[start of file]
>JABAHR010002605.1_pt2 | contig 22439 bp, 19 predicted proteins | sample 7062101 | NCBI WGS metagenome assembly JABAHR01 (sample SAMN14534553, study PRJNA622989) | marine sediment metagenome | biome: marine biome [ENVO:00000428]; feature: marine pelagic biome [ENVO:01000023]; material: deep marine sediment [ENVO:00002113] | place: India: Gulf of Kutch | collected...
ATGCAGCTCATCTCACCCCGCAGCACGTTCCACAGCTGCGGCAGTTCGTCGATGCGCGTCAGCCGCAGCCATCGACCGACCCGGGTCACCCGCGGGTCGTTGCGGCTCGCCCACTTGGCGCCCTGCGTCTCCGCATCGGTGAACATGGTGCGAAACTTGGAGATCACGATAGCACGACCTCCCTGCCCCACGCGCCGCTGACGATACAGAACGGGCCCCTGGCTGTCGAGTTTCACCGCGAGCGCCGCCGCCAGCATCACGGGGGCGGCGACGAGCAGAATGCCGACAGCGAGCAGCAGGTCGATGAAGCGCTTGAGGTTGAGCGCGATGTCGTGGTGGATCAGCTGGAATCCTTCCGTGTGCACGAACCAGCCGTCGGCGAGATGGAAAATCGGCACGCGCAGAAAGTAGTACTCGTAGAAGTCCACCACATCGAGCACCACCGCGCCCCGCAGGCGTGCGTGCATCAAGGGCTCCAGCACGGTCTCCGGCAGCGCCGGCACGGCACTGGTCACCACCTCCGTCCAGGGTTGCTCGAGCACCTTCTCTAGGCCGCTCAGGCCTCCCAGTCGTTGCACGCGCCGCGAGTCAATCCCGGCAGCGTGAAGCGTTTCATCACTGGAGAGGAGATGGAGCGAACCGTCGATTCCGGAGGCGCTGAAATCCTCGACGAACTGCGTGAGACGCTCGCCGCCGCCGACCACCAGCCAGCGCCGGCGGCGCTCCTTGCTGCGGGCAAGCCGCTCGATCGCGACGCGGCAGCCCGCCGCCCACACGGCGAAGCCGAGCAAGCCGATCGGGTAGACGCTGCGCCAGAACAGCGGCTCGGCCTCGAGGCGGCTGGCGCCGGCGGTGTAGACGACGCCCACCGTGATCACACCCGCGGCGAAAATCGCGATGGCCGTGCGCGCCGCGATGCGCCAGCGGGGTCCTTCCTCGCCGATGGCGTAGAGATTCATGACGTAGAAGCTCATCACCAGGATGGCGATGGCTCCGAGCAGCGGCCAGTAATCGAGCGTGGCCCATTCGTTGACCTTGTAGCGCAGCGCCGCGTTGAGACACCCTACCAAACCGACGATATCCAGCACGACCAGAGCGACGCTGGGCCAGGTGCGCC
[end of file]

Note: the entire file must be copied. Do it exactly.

>JABAHR010002605.1_pt2 | contig 22439 bp, 19 predicted proteins | sample 7062101 | NCBI WGS metagenome assembly JABAHR01 (sample SAMN14534553, study PRJNA622989) | marine sediment metagenome | biome: marine biome [ENVO:00000428]; feature: marine pelagic biome [ENVO:01000023]; material: deep marine sediment [ENVO:00002113] | place: India: Gulf of Kutch | collected...
ATGCAGCTCATCTCACCCCGCAGCACGTTCCACAGCTGCGGCAGTTCGTCGATGCGCGTCAGCCGCAGCCATCGACCGACCCGGGTCACCCGCGGGTCGTTGCGGCTCGCCCACTTGGCGCCCTGCGTCTCCGCATCGGTGAACATGGTGCGAAACTTGGAGATCACGATAGCACGACCTCCCTGCCCCACGCGCCGCTGACGATACAGAACGGGCCCCTGGCTGTCGAGTTTCACCGCGAGCGCCGCCGCCAGCATCACGGGGGCGGCGACGAGCAGAATGCCGACAGCGAGCAGCAGGTCGATGAAGCGCTTGAGGTTGAGCGCGATGTCGTGGTGGATCAGCTGGAATCCTTCCGTGTGCACGAACCAGCCGTCGGCGAGATGGAAAATCGGCACGCGCAGAAAGTAGTACTCGTAGAAGTCCACCACATCGAGCACCACCGCGCCCCGCAGGCGTGCGTGCATCAAGGGCTCCAGCACGGTCTCCGGCAGCGCCGGCACGGCACTGGTCACCACCTCCGTCCAGGGTTGCTCGAGCACCTTCTCTAGGCCGCTCAGGCCTCCCAGTCGTTGCACGCGCCGCGAGTCAATCCCGGCAGCGTGAAGCGTTTCATCACTGGAGAGGAGATGGAGCGAACCGTCGATTCCGGAGGCGCTGAAATCCTCGACGAACTGCGTGAGACGCTCGCCGCCGCCGACCACCAGCCAGCGCCGGCGGCGCTCCTTGCTGCGGGCAAGCCGCTCGATCGCGACGCGGCAGCCCGCCGCCCACACGGCGAAGCCGAGCAAGCCGATCGGGTAGACGCTGCGCCAGAACAGCGGCTCGGCCTCGAGGCGGCTGGCGCCGGCGGTGTAGACGACGCCCACCGTGATCACACCCGCGGCGAAAATCGCGATGGCCGTGCGCGCCGCGATGCGCCAGCGGGGTCCTTCCTCGCCGATGGCGTAGAGATTCATGACGTAGAAGCTCATCACCAGGATGGCGATGGCTCCGAGCAGCGGCCAGTAATCGAGCGTGGCCCATTCGTTGACCTTGTAGCGCAGCGCCGCGTTGAGACACCCTACCAAACCGACGATATCCAGCACGACCAGAGCGACGCTGGGCCAGGTGCGCC